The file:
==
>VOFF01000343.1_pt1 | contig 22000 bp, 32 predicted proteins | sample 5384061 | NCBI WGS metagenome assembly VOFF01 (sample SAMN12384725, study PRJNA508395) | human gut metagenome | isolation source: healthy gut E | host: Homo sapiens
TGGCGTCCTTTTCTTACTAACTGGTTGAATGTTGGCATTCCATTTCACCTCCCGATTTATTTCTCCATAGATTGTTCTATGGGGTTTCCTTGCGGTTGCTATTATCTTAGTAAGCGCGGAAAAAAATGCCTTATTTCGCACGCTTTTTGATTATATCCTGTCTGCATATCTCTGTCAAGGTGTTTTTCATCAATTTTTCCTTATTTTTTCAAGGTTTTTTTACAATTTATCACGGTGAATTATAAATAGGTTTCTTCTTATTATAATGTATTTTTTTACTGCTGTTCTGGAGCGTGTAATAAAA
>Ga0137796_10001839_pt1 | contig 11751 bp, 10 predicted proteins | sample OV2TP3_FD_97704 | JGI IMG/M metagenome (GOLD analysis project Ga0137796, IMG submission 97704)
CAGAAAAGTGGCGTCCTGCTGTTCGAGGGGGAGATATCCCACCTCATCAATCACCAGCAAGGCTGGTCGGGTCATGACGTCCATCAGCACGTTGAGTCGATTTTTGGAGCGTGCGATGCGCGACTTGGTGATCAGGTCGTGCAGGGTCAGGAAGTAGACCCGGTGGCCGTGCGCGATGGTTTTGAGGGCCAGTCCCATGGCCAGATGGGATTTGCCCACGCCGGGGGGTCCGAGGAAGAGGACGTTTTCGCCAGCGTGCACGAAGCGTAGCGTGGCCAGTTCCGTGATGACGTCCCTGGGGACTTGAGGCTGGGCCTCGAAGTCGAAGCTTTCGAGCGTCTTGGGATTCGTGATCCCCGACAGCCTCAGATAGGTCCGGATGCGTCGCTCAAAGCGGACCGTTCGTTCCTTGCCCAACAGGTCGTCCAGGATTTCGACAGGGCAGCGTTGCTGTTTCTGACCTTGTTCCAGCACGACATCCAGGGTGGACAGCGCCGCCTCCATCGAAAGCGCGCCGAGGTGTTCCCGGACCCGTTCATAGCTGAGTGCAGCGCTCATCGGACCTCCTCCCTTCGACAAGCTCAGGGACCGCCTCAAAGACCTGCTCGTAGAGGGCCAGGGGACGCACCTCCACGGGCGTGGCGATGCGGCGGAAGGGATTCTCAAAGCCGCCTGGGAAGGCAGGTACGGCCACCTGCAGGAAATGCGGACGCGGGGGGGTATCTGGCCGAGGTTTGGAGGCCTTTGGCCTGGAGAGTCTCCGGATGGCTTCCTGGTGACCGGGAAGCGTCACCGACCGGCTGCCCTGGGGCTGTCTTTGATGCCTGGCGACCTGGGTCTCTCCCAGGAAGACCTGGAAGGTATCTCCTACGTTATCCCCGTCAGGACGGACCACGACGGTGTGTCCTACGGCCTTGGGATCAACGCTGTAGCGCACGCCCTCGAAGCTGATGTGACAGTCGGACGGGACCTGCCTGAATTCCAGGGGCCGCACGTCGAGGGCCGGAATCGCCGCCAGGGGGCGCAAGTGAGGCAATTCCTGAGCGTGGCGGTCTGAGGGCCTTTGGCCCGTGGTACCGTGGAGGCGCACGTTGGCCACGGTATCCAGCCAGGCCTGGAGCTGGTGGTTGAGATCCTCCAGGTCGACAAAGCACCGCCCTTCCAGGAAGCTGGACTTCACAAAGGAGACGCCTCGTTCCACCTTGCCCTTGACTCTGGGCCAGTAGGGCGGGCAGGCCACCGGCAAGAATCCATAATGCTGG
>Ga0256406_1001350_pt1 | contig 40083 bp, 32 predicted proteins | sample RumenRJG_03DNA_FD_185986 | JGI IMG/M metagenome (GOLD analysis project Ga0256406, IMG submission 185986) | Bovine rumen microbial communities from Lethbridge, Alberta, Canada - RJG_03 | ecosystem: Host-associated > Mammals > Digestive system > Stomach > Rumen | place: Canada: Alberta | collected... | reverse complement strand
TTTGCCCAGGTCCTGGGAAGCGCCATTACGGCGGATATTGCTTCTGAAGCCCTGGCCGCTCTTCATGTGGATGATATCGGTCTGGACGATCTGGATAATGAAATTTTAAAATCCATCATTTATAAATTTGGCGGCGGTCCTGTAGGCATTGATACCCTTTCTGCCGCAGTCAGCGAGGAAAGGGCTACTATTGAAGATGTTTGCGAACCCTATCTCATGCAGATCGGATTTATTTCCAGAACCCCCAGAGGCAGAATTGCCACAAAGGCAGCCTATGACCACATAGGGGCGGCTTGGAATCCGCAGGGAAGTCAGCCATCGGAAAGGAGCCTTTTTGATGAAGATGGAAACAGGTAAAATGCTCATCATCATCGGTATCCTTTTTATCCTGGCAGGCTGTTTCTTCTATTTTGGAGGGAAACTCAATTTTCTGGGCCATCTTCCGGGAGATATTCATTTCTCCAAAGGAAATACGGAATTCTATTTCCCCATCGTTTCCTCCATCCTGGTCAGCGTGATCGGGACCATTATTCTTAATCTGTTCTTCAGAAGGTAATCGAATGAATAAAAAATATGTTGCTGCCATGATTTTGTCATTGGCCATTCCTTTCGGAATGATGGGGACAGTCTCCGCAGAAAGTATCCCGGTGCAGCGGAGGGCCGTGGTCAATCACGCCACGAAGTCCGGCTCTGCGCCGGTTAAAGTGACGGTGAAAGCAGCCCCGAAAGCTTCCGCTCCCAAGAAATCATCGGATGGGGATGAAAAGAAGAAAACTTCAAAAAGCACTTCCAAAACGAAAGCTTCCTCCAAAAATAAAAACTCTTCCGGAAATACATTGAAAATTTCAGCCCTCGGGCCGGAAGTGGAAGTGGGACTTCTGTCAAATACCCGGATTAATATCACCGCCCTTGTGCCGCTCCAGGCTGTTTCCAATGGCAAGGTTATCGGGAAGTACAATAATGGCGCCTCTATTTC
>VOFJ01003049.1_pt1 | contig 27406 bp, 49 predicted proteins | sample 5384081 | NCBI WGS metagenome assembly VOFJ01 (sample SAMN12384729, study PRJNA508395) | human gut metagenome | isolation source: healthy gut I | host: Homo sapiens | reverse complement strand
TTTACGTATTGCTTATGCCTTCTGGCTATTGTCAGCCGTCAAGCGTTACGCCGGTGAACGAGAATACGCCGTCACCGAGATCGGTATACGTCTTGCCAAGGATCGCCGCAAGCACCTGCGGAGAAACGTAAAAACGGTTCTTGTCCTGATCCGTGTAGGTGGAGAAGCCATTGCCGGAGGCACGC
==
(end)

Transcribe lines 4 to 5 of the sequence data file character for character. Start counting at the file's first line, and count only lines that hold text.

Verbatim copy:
CAGAAAAGTGGCGTCCTGCTGTTCGAGGGGGAGATATCCCACCTCATCAATCACCAGCAAGGCTGGTCGGGTCATGACGTCCATCAGCACGTTGAGTCGATTTTTGGAGCGTGCGATGCGCGACTTGGTGATCAGGTCGTGCAGGGTCAGGAAGTAGACCCGGTGGCCGTGCGCGATGGTTTTGAGGGCCAGTCCCATGGCCAGATGGGATTTGCCCACGCCGGGGGGTCCGAGGAAGAGGACGTTTTCGCCAGCGTGCACGAAGCGTAGCGTGGCCAGTTCCGTGATGACGTCCCTGGGGACTTGAGGCTGGGCCTCGAAGTCGAAGCTTTCGAGCGTCTTGGGATTCGTGATCCCCGACAGCCTCAGATAGGTCCGGATGCGTCGCTCAAAGCGGACCGTTCGTTCCTTGCCCAACAGGTCGTCCAGGATTTCGACAGGGCAGCGTTGCTGTTTCTGACCTTGTTCCAGCACGACATCCAGGGTGGACAGCGCCGCCTCCATCGAAAGCGCGCCGAGGTGTTCCCGGACCCGTTCATAGCTGAGTGCAGCGCTCATCGGACCTCCTCCCTTCGACAAGCTCAGGGACCGCCTCAAAGACCTGCTCGTAGAGGGCCAGGGGACGCACCTCCACGGGCGTGGCGATGCGGCGGAAGGGATTCTCAAAGCCGCCTGGGAAGGCAGGTACGGCCACCTGCAGGAAATGCGGACGCGGGGGGGTATCTGGCCGAGGTTTGGAGGCCTTTGGCCTGGAGAGTCTCCGGATGGCTTCCTGGTGACCGGGAAGCGTCACCGACCGGCTGCCCTGGGGCTGTCTTTGATGCCTGGCGACCTGGGTCTCTCCCAGGAAGACCTGGAAGGTATCTCCTACGTTATCCCCGTCAGGACGGACCACGACGGTGTGTCCTACGGCCTTGGGATCAACGCTGTAGCGCACGCCCTCGAAGCTGATGTGACAGTCGGACGGGACCTGCCTGAATTCCAGGGGCCGCACGTCGAGGGCCGGAATCGCCGCCAGGGGGCGCAAGTGAGGCAATTCCTGAGCGTGGCGGTCTGAGGGCCTTTGGCCCGTGGTACCGTGGAGGCGCACGTTGGCCACGGTATCCAGCCAGGCCTGGAGCTGGTGGTTGAGATCCTCCAGGTCGACAAAGCACCGCCCTTCCAGGAAGCTGGACTTCACAAAGGAGACGCCTCGTTCCACCTTGCCCTTGACTCTGGGCCAGTAGGGCGGGCAGGCCACCGGCAAGAATCCATAATGCTGG
>Ga0256406_1001350_pt1 | contig 40083 bp, 32 predicted proteins | sample RumenRJG_03DNA_FD_185986 | JGI IMG/M metagenome (GOLD analysis project Ga0256406, IMG submission 185986) | Bovine rumen microbial communities from Lethbridge, Alberta, Canada - RJG_03 | ecosystem: Host-associated > Mammals > Digestive system > Stomach > Rumen | place: Canada: Alberta | collected... | reverse complement strand